Skip to comments.Dorner Manhunt Shows Flaws Terrorists Could Exploit: Report
Posted on 05/05/2014 5:52:31 PM PDT by logi_cal869
Serious gaps in communication and coordination by police agencies across California stymied last years manhunt for ex-LAPD officer Christopher Dorner and revealed weaknesses that could be exploited by more a formidable foe, according to a report issued Monday.
Read the KNBC story on the new report.
In some ways, Dorner was an anomaly -- a well-armed attacker who knew police tactics, stated the report from the Police Foundation, a Washington, D.C.-based research group. But police chiefs and county sheriffs involved in the incident agree that a small force of knowledgeable terrorists bent on creating havoc could easily replicate such attacks.
The 120-page report also noted that weaknesses exposed during the 10-day hunt in February 2013 raised larger questions about unnecessary self-deployment -- meaning the tendency of officers from departments throughout a region to rush to the scene of a major event without advance notice or coordination.
(Excerpt) Read more at nbcnews.com ...
Interesting, if anything.
Fwiw, the original story's headline was:
"New Dorner Report Urges Better Commication Between Law Enforcement Agencies" (sp was NOT me)
So what he’s saying is they need to respond with more psuedo military forces and shoot more innocent people?
I remember being surprised at just how incompetent the cops were. Sort of made one think of a Chinese fire drill or the Keystone Cops.
So, this 120 pg. report is a ‘terrorist’s cookbook’ on how to make a sequel? Not very bright issuing such a report for public consumption.
“Self deployment” should be grounds for immediate termination.
And dogs. Don’t forget the dogs!
Dorner showed what the cops in Cali have become. Terrified and trigger happy cowards willing to gun down anyone even remotely matching the description of the suspect.
“The Dorner case permits an opportunity to undermine local LE entities and integrate them into richly-funded monoliths that receive orders directly from SackOfTomatoes and DC, never knowing locals. The scowls and mirrored sunglasses stay on permanently, as are arms folded atop chests.”
.....and get away with it, scott free.
Of possible interest.
Got here as quick as I could...
Self deployment means you had a bunch of trigger happy hero wanna be’s.
Pretty much what we already knew.
MSNBC just got beat by grammar check.
LA Times carriers now have a sign posted on their vehicles “Newspaper Delivery”
That was my thought.
Interesting how they address what every 'intelligent' criminal or terrorist always knew of police in the comments
"...rush to the scene of a major event without advance notice or coordination..."and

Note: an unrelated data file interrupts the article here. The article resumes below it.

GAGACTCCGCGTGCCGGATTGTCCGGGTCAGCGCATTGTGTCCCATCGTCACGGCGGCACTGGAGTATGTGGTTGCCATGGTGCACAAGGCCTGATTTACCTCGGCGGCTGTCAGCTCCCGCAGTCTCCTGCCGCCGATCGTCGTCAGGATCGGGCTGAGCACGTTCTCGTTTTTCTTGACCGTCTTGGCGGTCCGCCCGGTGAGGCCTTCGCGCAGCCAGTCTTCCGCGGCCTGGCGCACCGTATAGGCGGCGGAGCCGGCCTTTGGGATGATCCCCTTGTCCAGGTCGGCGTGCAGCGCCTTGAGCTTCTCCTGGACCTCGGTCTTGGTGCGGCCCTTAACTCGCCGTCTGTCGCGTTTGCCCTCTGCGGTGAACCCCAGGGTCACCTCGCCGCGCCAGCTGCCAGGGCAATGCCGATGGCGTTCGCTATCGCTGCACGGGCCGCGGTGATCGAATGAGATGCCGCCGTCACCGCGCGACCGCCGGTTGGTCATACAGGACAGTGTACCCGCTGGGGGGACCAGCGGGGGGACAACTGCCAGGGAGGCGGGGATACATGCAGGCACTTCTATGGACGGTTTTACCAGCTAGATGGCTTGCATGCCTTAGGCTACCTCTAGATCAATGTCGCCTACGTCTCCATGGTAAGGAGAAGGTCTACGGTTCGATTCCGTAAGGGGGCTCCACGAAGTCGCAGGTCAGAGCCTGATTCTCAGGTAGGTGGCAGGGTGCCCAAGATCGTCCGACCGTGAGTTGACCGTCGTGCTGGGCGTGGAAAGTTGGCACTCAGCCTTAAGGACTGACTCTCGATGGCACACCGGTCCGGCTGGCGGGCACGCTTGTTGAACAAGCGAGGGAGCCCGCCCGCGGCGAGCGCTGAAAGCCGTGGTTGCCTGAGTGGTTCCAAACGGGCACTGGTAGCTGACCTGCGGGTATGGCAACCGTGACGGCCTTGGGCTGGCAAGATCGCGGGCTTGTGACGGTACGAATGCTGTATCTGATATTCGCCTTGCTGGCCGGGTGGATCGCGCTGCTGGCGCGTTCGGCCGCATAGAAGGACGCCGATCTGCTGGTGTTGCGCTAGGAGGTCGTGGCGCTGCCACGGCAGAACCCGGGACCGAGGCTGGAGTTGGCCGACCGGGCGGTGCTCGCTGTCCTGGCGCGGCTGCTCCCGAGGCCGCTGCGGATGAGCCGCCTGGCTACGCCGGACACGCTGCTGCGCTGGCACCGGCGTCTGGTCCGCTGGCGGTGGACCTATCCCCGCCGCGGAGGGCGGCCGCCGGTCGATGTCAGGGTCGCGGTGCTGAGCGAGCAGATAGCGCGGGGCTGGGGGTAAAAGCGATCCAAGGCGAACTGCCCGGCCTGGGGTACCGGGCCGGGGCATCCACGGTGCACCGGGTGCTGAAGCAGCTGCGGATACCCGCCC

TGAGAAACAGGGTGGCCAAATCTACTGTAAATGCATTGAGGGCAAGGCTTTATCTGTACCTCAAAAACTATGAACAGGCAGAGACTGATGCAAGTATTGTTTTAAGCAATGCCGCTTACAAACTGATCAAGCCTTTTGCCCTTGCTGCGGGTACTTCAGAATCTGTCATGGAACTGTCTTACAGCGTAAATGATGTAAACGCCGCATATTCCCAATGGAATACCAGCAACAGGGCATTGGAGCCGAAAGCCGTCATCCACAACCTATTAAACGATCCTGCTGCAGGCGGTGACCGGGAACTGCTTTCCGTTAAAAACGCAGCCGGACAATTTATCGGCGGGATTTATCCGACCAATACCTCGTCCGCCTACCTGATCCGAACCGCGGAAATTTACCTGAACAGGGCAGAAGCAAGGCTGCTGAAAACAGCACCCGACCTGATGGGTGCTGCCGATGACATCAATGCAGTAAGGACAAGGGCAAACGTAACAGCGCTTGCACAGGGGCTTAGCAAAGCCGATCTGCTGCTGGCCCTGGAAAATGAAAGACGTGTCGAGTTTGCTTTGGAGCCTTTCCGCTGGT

"...the report highlights the challenge of trying to keep a swift response from becoming overwhelming and counter-productive..."Sorta sounds like how they treated Boston, doesn't it? And that was multi-agency...again, though...back to your comment.
As well, I always believed the Boston ‘sweep’ was just a hair from being as nearly tragic as was the LA ‘sweep’. What if that weren’t Boston, but “_______” (insert city of your choice that isn’t a liberal pit)...
For years the Zodiac was murdering victims only a few geographic miles away across several county lines with the same M.O. and nobody in law enforcement put together that the cases were linked until the Zodiac Killer himself announced that they were to several SF Bay Area newspapers.
In those days, some detective would have to read a newspaper about a slaying and think "Saaaayy... Do ya think that slaying down in Vallejo might be the same killer we got out here in Sonoma? Dah, GEE...". Either that, or the FBI thousands of miles away in Washington DC would tell them they have a problem out there in California they need to look at.
The Zodiac Killer wanted to get caught and was becoming more and more frustrated at the police for not catching him. He either died or gave up, and none of the suspects that the police kept focusing on ever panned out beyond unsupported police suspicion of "There's something I just don't like about that guy...".
There's a reason that the 1970s in California was the classical age of the serial murder hitchhiker/hooker slaying: There were a dozen or more serial killers running around leaving dead girls (and sometimes men) in the weeds all over California with impunity because they knew there was little chance they'd be caught because the police didn't have the means to effectively put two and two together: Angelo Buono/Kenneth Bianchi (the second 'Hillside Stranglers'), the Trash Bag murders, the "Original Hillside Stranger", The Freeway Killer, the I-5 Strangler, "The Original Night Stalker" (not that claim-jumping Richard Ramirez), Juan Corona, etc. The media spent more time thinking up frightening names for new serial killers faster than California LEAs kept up with new victims.
When I was a kid growing up in California, it almost seemed like the top of the news every night was another body found -- every night for several years.
Meanwhile the California Highway Patrol was spending all its time writing traffic citations against people breaking the 55 mph speed limit.
I recall a movie about Ted Bundy. The entire show was about a bunch of cops in Seattle who actually had nothing to do with his capture as far as I could tell.
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